Helen Pi-O-To-Po-Wa-Ka Clarke

By Joyce Clarke Turvey
Updated 1/17/05

Helen P. Clarke was born at the mouth of the Judith River in Fergus, County, Montana on October 11, 1816, and died March 5, 1923 at 77. She is buried at the Clarke/Dawson cemetery in East Glacier with her brother Horace (1849-1930), and sister Isabel (1861-1935). Another brother, Nathan (1853-1930) is buried at the Robert Gruel Ranch south of Ulm.

Helen P graveyardShe also had a half-sister, Judith (1864-1897) who is buried along with their mother on a hill east of East Glacier Park. Her father was Major Egbert Malcolm Clarke (1817-1869), and her mother, Coth-co-co-na, a Piegan Indian. “Aunt Helen”, as she was called, made Midvale her home from about 1902 where she lived with her brother, Horace, at the Clarke homestead house. This house was built about 1889-92 by Horace’s son, Malcolm Clarke, and was one of the first homes to be built in Midvale. It was next to tee 9 at the Lodge’s golf course and on the original 13 acres of Horace Clarke homestead property. This landmark home burned to the ground on April 28, 1962.

Helen’s growing up years were spent at convent schools in Minneapolis while living with her aunt, Charlotte Van Cleve. After the tragedy of her father’s murder, Helen and her sisters stayed with their aunt, Mary Lincoln, in Cincinnati, where Helen received further education from November 1869 to September 1875. A cousin, Florence Lincoln (1857-1938), was an Ursline Sister, Mother Angela, who had audiences with four Popes and was a close companion of the famed Mother Amadeus who founded the first missions in Montana. Mother Angela is buried at St. Ignatius, MT where she spent her last years.

It was at her time in the East that Helen went to the school of drama in New York and then had her short, if remarkable, stage career. She knew Maude Adams and Helen’s press clippings were of an impressive stage career in New York, Paris and Berlin. A letter from the Kaiser commending her portrayal of Lady Macbeth, as well as a note from the Queen of the Netherlands were all ample evidence of an overwhelmingly successful stage career. Miss Clarke played the part of Megmerilles in Shakespearean repertoire with Sarah Bernhardt, but she said in speaking of it, “I was too much aware of self to become great. I could not forget that I was Helen Clarke and become the new being of imagination”.

Successful as she was, she was not happy and returned to the land of her birth, making her home for fifteen years with the W.F. Sanders family in Helena, MT from 1875-1890. After teaching in Fort Benton and Helena, she was nominated by the Republican Party for County Superintendent of Public Instruction in Lewis and Clark County. The Democratic Party supported her nomination also, and so she was elected as the first woman to hold elective office in Montana. She was re-elected in 1884. She was also a charter member of the newly formed Montana Historical Society and made many contributions to it.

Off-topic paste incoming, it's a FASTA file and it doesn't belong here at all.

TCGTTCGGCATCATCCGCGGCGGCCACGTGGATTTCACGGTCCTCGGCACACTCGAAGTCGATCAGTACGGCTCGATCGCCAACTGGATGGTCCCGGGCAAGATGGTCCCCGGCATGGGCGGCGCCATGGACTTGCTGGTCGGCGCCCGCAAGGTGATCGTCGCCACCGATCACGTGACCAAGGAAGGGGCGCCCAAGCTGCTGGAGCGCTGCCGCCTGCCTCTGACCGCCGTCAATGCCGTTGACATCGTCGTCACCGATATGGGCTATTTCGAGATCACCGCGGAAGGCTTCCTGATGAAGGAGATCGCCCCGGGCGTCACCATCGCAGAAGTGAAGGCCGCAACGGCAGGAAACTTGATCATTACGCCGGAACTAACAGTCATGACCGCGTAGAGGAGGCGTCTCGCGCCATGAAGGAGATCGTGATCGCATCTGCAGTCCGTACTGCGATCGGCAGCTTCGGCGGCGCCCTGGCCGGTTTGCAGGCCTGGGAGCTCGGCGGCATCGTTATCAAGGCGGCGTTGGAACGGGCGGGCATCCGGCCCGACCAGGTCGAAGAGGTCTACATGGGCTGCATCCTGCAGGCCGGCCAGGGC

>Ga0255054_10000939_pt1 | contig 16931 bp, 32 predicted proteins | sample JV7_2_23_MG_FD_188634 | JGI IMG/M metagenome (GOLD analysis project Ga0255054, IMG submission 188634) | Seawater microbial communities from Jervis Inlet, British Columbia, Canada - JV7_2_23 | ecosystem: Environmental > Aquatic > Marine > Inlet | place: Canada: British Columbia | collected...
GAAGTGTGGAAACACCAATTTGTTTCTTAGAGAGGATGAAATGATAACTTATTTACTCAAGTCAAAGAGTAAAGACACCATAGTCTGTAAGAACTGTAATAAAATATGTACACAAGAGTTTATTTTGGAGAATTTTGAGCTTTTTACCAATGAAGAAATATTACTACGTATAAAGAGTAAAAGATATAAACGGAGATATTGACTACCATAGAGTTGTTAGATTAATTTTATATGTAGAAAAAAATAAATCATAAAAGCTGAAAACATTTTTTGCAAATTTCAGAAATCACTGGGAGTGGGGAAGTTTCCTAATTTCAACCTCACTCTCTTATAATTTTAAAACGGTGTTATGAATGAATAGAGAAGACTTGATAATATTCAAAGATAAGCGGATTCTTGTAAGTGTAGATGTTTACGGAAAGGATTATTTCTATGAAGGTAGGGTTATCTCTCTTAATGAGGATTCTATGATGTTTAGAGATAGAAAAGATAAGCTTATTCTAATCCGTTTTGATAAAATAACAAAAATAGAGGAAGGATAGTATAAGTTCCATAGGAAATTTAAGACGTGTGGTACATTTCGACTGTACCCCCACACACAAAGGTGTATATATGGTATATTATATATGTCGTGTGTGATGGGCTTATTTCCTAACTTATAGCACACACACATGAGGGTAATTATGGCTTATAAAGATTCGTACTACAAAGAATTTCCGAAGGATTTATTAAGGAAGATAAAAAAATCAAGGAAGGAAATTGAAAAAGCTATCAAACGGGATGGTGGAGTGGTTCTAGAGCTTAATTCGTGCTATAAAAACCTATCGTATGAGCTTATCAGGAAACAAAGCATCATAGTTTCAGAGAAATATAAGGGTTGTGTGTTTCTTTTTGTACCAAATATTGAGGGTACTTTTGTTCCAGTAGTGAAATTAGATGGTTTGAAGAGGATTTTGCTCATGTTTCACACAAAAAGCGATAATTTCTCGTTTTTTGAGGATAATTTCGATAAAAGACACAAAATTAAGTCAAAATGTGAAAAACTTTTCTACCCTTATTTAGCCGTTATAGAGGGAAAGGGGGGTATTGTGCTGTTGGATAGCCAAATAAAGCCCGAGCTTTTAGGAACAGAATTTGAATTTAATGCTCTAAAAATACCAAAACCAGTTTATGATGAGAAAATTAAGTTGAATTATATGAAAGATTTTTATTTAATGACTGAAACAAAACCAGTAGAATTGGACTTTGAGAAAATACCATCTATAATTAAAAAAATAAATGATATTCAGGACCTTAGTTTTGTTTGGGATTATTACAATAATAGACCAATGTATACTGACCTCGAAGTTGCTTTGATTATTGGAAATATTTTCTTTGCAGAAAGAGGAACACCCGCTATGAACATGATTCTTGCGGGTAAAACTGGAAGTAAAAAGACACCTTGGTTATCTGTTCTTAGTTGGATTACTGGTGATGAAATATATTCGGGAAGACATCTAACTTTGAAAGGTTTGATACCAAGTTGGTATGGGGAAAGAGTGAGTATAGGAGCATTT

Helen P. Clarke in Tent

In 1887 the Indian Allotment Act was passed and Miss Clarke was asked to act as an interpreter and mediator for the Blackfeet Nation. She was so successful, the Office of Indian Affairs appointed her to the duty of making allotments to the Poncas, Otoes, Pawnees, Tonkawa and Oto Indians in the Oklahoma Territory. This was from 1891 to 1899, excluding the years of 1895 and 1896, when she returned to MT to help with treaty work.

A picture of Helen Clarke is included in Time-Life books The Old West: The Women in 1978 (page 210-211). Recognizing her tribal relationship with the Piegan Tribe in Montana, Helen came to the Blackfeet Reservation to lend her assistance to her people in the framing of some of the clauses in the Treaty of 1895. This was the first Indian land allotted in the United States and she is credited as being one of the few women who helped manage the federal Indian program.

Her home at Midvale, with its fine library of books, was the rendezvous for many writers, artists, and musicians who came to Montana for “material”. Some of these notables were author, Helen Fitzgerald Sanders, (who dedicated the introduction of The White Quiver to Helen and Horace), and famed western artist, Joseph H. Sharp.

Helen P. Clarke was a handsome woman with an excellent intellect, well-read and independent in thought and character. She was a devout member of the Catholic Church in which she was baptized as a baby. At her funeral, Rev. Father Joseph Halligan said, “May the life of this good citizen and sincere Christian be an inspiration and guidance to us all, especially to the women of our country, for Miss Helen Clarke’s life was an embodiment of everything that is beautiful in womanhood. May she rest in peace.”

In her honor, a mountain in the Two Medicine Valley [of Glacier National Park] at the upper Two Medicine Lake bears her name.